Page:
Drivers stuck for days in traffic jam receive government aid.
Thousands of trucks and cars have been stuck on a major highway, some for 3 days, in a traffic jam dozens of miles long caused by heavy snow northwest of Moscow, Russian media reported on Monday (December 3).
Russian Minister for Emergencies Vladimir Puchkov paid a visit to the region on Sunday (December 2) to speak with local officials about organizing aid for the drivers.
Police in the Tver region said field kitchens were operating on the road, but many drivers complained they were running out of gasoline to keep their engines running and heating on in subzero temperatures.
Reports put the length of the traffic jam at between 120 miles at different times on Sunday.
"The situation is difficult and I have called upon the security forces in the central region to be ready. The weather forecast is not promising, we have prepared the security forces and resources and apart from that we have been in contact with representatives of companies and organizations to determine a clear logistical pattern for the delivery of supplies (aid)," Puchkov told Russian media.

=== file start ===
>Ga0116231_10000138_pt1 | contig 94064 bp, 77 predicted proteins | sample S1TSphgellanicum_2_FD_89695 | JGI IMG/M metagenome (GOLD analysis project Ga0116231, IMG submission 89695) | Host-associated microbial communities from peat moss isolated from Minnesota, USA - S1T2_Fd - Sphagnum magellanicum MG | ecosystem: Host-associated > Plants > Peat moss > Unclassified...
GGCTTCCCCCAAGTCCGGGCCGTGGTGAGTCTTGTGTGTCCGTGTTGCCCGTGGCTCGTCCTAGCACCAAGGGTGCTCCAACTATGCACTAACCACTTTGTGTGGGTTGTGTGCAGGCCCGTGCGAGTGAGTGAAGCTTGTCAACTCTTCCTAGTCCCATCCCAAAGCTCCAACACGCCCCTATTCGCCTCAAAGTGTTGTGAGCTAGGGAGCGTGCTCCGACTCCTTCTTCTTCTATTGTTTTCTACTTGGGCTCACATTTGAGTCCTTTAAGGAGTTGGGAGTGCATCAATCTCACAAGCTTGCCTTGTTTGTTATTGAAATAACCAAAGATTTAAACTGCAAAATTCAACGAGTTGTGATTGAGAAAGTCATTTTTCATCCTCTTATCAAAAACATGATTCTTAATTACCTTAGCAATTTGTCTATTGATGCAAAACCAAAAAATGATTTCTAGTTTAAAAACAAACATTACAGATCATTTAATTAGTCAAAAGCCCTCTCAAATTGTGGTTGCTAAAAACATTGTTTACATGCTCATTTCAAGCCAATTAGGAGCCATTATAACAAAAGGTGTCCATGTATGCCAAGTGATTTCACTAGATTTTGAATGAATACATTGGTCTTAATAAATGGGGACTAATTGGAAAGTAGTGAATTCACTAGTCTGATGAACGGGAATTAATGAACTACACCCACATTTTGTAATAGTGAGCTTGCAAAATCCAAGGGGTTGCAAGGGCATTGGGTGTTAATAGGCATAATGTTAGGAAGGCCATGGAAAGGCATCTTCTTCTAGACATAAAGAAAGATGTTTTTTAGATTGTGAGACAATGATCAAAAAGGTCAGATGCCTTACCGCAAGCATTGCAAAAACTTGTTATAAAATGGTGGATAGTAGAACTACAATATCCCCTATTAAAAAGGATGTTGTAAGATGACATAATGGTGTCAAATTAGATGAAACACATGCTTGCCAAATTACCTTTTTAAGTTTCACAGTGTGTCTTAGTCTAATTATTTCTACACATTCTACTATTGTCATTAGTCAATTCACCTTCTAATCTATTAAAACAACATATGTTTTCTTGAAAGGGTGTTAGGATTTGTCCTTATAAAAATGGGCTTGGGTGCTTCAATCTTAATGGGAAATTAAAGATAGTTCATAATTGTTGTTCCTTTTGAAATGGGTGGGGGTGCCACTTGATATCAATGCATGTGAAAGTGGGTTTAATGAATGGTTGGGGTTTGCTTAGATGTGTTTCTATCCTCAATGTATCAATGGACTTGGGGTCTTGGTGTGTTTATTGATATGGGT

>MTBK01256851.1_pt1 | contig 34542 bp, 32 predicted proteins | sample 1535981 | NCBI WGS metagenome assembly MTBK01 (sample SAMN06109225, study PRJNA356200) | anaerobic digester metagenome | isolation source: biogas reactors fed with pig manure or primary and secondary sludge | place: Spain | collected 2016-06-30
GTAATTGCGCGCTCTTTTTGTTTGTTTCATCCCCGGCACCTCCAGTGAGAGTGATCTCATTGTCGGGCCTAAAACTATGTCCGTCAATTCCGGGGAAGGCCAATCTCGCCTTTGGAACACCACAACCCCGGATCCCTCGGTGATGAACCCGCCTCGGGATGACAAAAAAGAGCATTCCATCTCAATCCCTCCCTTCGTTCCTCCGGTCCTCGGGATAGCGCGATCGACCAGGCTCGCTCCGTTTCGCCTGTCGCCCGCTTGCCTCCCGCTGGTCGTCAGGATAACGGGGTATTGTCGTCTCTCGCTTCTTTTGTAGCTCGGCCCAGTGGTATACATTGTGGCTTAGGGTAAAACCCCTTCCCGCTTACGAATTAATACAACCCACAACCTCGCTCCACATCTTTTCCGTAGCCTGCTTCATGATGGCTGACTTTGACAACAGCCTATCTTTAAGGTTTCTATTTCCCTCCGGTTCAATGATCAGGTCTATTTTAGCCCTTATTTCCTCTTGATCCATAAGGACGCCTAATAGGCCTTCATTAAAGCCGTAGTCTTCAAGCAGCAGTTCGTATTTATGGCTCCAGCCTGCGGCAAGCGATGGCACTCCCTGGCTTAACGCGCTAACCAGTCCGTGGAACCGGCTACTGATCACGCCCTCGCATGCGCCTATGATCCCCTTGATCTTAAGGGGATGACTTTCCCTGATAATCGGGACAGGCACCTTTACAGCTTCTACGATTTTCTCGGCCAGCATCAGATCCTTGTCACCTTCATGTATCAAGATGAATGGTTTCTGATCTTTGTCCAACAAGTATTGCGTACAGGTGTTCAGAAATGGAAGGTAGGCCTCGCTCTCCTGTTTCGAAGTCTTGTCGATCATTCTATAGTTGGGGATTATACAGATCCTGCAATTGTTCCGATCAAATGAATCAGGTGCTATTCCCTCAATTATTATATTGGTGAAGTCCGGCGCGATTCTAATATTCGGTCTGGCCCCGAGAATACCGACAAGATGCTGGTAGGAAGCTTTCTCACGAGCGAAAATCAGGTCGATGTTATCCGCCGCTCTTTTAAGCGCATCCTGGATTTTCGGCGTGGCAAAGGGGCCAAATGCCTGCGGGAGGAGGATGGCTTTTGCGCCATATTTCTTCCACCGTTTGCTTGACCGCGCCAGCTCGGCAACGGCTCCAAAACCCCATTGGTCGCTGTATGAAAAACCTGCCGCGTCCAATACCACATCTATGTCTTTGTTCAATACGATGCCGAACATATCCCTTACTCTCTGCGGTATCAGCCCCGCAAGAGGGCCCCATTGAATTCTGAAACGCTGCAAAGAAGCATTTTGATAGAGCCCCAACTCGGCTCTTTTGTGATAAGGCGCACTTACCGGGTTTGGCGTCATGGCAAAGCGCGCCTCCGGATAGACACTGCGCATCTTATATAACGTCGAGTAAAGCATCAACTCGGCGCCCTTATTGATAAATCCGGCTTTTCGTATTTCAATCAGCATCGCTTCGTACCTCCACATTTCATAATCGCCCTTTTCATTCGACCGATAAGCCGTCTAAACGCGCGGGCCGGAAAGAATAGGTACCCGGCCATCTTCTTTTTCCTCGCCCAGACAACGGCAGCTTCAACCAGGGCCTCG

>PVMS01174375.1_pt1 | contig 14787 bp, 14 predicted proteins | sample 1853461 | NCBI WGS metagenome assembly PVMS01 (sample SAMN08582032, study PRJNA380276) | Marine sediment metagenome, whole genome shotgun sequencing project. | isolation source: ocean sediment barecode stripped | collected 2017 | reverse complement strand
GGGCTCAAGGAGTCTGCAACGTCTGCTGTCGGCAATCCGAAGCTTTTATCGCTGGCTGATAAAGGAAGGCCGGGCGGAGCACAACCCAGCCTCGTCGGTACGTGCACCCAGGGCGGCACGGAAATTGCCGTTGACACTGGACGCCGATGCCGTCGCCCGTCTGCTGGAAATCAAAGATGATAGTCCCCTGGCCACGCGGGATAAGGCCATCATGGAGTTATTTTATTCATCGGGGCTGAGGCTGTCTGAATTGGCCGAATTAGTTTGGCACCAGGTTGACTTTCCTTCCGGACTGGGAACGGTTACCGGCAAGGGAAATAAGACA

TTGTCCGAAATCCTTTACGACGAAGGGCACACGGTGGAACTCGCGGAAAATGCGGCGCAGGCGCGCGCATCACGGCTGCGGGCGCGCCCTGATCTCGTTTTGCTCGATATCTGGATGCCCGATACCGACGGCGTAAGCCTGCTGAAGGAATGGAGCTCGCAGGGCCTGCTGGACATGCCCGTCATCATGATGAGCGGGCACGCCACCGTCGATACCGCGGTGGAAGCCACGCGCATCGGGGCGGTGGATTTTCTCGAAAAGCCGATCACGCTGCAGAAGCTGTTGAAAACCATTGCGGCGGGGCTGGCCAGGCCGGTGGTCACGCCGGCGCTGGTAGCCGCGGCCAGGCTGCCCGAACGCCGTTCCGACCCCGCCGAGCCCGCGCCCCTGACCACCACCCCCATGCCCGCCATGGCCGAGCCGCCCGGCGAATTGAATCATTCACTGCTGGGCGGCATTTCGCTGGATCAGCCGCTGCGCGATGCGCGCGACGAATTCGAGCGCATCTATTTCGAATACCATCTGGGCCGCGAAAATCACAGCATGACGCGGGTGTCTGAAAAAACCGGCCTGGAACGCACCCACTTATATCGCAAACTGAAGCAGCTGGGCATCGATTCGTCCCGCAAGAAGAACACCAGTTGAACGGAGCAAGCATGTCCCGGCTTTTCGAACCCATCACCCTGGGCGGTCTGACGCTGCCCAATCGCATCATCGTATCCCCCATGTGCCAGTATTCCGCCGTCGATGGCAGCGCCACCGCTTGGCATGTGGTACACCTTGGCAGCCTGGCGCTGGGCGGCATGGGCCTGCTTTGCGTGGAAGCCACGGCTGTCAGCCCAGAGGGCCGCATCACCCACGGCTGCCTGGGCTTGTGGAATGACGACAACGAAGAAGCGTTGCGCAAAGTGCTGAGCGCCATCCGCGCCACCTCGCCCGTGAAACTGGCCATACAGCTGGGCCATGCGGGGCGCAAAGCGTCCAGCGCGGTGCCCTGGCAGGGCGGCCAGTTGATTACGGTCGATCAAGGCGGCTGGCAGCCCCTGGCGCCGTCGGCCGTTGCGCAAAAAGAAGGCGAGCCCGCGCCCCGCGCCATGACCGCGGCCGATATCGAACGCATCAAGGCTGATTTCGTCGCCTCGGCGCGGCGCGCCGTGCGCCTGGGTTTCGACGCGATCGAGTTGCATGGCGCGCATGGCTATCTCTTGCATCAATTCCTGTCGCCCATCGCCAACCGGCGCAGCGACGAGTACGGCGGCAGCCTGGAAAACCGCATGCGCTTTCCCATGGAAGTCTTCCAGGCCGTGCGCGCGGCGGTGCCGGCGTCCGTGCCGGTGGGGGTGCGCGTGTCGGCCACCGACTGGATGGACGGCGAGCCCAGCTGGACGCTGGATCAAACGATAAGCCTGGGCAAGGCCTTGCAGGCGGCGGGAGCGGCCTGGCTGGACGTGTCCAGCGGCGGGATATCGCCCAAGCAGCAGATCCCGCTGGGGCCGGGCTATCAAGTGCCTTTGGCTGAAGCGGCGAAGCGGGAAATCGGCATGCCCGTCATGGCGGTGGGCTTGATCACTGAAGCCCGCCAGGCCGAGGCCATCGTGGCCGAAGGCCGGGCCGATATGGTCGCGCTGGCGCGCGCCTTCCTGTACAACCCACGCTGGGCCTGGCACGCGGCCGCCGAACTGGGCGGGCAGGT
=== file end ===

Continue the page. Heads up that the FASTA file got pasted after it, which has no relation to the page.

Russian authorities have been accused of sluggish responses to weather-related problems including deadly wildfires in 2010 and flooding in the south this summer.
Officials are jumpy about their jobs after President Vladimir Putin's dismissal of the regional development minister in October and Defence Minister Anatoly Serdyukov last month.
The M-10 highway links Moscow with Russia's second largest city St Petersburg and stretches on to the border with Finland.
Russia's roads have been the butt of criticism since Tsarist times and its infrastructure has been plagued with problems since the Soviet era, when defence spending was high at the expense of roads, housing, healthcare and other civilian needs.